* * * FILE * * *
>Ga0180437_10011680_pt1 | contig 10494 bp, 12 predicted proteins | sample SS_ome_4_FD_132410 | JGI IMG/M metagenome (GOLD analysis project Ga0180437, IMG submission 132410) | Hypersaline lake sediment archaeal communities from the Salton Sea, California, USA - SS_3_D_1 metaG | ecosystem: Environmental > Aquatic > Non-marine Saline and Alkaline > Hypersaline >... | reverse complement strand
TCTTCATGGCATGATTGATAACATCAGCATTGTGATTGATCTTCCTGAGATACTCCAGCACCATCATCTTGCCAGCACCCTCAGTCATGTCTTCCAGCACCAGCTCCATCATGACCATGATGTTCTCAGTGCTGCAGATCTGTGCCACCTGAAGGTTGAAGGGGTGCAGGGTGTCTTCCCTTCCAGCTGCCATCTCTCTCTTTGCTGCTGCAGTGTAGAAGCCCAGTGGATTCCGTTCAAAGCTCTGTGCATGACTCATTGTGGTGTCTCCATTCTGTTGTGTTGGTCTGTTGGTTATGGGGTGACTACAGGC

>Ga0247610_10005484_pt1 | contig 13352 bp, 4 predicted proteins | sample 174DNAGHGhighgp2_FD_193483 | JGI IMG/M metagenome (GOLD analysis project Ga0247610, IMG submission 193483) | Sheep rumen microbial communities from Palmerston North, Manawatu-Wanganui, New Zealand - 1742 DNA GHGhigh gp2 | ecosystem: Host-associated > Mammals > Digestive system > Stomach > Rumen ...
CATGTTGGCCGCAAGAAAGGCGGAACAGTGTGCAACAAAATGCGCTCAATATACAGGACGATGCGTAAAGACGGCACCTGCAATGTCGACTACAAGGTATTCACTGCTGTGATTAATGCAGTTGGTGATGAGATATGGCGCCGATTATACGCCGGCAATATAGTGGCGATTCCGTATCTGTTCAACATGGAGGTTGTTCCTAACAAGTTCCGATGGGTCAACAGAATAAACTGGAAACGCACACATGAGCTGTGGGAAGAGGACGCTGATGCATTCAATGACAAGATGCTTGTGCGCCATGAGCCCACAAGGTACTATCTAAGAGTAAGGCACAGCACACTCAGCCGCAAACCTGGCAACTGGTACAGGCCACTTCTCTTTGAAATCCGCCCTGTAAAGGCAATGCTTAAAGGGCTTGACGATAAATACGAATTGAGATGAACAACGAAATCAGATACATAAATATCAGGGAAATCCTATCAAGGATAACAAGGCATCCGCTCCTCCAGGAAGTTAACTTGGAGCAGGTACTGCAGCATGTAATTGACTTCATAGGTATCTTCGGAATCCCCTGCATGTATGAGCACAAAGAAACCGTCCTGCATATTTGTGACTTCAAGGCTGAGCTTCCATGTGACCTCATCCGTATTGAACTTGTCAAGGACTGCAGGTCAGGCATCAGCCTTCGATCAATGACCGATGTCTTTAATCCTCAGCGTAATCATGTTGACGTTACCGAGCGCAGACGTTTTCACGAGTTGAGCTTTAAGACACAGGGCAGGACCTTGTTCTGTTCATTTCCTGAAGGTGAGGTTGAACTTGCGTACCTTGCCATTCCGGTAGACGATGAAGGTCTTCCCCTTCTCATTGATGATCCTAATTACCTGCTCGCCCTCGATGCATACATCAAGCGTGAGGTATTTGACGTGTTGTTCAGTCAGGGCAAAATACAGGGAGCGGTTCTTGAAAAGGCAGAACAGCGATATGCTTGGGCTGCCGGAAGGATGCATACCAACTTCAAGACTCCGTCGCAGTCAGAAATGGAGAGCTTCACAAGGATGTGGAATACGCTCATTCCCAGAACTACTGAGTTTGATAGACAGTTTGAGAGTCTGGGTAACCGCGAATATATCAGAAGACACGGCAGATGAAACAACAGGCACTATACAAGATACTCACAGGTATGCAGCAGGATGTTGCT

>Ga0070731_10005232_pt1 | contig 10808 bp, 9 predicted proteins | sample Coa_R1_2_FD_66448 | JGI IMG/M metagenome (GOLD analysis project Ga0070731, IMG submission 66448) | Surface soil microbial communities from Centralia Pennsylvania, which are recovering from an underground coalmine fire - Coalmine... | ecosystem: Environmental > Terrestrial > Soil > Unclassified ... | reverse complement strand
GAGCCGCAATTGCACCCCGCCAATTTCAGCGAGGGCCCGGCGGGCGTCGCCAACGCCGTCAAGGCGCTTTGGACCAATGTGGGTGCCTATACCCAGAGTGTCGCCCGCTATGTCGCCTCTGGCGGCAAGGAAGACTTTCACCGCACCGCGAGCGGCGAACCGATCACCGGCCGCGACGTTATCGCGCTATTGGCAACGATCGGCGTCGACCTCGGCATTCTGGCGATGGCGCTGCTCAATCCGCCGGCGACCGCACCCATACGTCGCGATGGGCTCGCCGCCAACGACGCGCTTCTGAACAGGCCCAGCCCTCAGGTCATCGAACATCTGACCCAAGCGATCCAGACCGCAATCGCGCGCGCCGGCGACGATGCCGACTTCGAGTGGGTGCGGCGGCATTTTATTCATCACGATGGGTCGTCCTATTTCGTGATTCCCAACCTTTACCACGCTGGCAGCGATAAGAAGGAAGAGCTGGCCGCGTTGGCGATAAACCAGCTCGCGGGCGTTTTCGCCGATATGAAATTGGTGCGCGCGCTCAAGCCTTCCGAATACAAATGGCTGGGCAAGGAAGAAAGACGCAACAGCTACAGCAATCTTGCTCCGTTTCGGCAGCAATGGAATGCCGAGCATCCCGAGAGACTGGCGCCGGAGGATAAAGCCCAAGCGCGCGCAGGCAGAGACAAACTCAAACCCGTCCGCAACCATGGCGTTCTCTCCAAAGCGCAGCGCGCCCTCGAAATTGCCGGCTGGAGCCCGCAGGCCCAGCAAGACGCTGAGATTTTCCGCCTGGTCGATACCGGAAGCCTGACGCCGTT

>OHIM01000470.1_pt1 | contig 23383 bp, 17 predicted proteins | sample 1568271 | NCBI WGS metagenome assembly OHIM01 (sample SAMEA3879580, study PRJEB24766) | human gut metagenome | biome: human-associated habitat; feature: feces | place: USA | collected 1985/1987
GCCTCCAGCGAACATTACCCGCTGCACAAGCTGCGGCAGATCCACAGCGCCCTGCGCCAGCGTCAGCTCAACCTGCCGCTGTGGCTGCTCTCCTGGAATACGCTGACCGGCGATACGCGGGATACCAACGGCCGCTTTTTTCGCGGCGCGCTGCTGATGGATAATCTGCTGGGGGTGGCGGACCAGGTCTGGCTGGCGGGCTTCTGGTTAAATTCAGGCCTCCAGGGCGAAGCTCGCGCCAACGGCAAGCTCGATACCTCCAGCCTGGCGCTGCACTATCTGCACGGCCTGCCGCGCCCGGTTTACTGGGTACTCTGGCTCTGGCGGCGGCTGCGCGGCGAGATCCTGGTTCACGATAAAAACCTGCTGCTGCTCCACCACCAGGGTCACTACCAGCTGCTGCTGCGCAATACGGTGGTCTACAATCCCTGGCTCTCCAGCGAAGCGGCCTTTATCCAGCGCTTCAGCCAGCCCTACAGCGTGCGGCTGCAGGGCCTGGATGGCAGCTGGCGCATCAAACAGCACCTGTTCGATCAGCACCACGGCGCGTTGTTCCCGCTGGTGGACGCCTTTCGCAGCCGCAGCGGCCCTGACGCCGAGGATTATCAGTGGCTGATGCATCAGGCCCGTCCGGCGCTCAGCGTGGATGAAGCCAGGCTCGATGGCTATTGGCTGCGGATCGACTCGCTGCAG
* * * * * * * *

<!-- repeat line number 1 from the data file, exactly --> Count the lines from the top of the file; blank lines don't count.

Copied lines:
>Ga0180437_10011680_pt1 | contig 10494 bp, 12 predicted proteins | sample SS_ome_4_FD_132410 | JGI IMG/M metagenome (GOLD analysis project Ga0180437, IMG submission 132410) | Hypersaline lake sediment archaeal communities from the Salton Sea, California, USA - SS_3_D_1 metaG | ecosystem: Environmental > Aquatic > Non-marine Saline and Alkaline > Hypersaline >... | reverse complement strand